What is happiness?
Leading behavioural psychologists tell us that it’s often a combination of factors. Firstly, an overall sense of wellbeing. Someone who feels in control of their health, is active, and conscious of what they need to do to stay healthy. Secondly, someone who not only experiences positive situations, but someone who recognises the positives and welcomes those feelings too; for example after an appraisal at work, not only focussing on the stuff to improve, but also recalling and telling others about the positives too. Lastly those who have plans, goals, a direction they are heading in, whether that be work or personal.
Now of course you can be inactive, not very healthy or have any true direction and still be happy, but would having them make you even happier?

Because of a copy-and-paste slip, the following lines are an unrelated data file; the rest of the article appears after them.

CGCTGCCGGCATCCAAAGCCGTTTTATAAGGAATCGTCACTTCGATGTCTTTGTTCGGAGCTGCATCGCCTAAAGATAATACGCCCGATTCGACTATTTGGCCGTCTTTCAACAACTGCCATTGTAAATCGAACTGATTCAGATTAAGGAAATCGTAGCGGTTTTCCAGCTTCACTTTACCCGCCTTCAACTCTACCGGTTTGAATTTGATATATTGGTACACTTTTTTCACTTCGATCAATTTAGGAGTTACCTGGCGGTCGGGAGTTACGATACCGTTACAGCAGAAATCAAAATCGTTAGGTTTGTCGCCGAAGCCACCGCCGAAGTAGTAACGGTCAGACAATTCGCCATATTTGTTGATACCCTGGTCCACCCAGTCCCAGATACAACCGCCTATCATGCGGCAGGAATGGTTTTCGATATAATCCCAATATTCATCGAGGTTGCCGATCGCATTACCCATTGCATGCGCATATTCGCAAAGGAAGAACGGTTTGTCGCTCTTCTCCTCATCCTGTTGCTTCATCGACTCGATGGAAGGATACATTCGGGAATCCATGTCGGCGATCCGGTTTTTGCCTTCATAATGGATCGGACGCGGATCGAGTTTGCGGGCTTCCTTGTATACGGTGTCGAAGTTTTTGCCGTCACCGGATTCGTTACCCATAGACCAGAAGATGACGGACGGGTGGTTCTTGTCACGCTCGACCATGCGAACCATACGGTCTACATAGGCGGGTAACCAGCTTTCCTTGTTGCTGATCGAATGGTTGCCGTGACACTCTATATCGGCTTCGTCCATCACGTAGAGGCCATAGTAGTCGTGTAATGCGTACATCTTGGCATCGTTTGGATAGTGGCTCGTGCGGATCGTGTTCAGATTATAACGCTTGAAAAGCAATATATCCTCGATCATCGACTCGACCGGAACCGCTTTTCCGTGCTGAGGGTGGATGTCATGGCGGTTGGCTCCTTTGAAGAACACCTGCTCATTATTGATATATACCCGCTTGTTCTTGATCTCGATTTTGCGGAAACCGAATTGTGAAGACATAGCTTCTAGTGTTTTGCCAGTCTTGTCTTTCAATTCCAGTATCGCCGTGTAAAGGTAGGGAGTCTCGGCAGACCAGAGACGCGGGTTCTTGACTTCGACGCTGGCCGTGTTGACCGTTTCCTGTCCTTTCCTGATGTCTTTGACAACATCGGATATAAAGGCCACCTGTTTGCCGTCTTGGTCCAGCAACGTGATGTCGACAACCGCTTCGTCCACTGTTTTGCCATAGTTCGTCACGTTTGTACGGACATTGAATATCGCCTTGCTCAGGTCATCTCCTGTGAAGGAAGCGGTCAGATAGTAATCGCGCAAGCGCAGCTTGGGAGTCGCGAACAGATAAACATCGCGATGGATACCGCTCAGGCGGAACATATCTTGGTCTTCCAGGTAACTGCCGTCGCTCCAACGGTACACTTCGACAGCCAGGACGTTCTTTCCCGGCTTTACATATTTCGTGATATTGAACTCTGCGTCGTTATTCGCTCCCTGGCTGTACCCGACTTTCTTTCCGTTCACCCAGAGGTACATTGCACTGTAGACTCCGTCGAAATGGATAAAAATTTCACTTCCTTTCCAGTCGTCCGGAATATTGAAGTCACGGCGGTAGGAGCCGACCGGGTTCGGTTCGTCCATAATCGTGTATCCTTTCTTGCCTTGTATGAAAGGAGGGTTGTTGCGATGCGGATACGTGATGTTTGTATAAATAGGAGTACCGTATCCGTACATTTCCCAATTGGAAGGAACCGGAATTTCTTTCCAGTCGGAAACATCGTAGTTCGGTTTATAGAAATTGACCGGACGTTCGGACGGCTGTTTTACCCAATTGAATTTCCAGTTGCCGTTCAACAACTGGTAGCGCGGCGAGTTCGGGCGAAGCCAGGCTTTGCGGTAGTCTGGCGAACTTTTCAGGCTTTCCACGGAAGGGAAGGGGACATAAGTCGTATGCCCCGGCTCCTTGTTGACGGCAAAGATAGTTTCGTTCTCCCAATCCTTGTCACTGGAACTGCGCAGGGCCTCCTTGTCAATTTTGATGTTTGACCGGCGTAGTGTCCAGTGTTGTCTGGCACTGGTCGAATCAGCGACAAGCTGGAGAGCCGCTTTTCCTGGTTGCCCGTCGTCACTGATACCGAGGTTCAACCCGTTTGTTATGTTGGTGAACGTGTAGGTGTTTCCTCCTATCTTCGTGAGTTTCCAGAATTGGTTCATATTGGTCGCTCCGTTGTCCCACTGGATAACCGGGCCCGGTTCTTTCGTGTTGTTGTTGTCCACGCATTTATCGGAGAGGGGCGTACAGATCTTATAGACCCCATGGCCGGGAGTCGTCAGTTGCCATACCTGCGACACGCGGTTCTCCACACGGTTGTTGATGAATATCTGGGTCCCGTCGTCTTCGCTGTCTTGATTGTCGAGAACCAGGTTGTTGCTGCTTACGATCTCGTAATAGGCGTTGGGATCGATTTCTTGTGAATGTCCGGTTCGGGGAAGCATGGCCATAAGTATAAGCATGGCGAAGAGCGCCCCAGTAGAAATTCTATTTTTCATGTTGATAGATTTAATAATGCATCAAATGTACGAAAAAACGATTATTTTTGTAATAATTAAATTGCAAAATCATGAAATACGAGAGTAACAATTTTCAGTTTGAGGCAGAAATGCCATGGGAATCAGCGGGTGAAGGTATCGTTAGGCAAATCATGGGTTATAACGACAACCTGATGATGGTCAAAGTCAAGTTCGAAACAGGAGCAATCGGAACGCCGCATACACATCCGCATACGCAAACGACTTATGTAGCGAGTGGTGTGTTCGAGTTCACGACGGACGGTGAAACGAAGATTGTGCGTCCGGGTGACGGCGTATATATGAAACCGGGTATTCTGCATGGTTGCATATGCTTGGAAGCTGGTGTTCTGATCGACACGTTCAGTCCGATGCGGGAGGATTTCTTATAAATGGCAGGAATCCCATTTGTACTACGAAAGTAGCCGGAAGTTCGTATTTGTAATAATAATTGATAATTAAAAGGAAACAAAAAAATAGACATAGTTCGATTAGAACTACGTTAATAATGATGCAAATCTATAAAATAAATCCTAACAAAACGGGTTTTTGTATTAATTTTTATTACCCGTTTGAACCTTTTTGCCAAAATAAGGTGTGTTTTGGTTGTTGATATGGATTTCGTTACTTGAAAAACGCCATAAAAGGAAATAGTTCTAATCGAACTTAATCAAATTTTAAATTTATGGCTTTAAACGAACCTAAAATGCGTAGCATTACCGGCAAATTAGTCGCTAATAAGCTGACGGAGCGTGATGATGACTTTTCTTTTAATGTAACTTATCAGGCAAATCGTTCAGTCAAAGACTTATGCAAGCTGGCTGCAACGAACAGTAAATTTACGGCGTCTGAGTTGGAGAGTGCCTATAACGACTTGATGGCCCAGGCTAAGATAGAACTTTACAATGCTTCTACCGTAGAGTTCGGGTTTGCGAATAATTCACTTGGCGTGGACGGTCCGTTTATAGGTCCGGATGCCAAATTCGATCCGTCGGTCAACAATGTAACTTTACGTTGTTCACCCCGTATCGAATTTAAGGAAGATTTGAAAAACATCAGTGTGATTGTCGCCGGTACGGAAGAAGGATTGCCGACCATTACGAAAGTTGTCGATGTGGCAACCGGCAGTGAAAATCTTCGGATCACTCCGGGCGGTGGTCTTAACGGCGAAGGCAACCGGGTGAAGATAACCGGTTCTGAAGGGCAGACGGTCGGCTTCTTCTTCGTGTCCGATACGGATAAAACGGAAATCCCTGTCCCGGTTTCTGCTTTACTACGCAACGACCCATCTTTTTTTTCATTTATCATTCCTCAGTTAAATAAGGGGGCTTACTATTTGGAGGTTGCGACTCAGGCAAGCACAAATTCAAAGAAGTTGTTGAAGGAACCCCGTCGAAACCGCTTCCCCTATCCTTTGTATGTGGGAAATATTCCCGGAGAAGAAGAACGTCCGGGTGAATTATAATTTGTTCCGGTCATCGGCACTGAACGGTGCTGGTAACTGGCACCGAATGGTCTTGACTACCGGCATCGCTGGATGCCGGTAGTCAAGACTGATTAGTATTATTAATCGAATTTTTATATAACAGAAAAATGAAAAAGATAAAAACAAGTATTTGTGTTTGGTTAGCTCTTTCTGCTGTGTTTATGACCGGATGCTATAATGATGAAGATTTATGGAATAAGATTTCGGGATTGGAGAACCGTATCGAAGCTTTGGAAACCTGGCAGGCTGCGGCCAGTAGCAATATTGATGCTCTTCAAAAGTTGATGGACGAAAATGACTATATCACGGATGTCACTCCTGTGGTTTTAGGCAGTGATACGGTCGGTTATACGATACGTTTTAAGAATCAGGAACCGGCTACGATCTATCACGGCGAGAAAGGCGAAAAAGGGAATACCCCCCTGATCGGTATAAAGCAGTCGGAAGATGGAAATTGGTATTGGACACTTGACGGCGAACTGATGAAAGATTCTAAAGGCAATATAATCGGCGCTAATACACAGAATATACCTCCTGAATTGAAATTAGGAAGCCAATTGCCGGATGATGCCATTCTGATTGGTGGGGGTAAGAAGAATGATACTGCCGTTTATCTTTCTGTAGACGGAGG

That said, what can we all do to improve our happiness and have more chances of experiencing the emotion more regularly?
Author: Dr. Adam Greenfield, Co-founder of WorkLifeWell |...
When we mention equations there are often a lot of raised eyebrows in the audience, however, occasionally an equation comes along that is helpful with our day-to-day life and worth taking note of:
DISAPPOINTMENT = EXPECTATIONS - REALITY
If you throw around a few variables we get an idea of how this equation works. Let’s presume that for most people the aim is to minimise disappointment. This is best achieved when we strive to minimise our expectations. If our expectations match our current reality then our disappointment score would be zero. Furthermore if our reality was actually a lot better than we were expecting then disappointment decreases its hold on our existence. The main time we get submerged in large amounts of disappointment is when we are expecting something to go one way but for some reason or another, we find that in reality, this didn’t happen.
Now, this doesn’t mean that we should always expect the worst. It’s important to...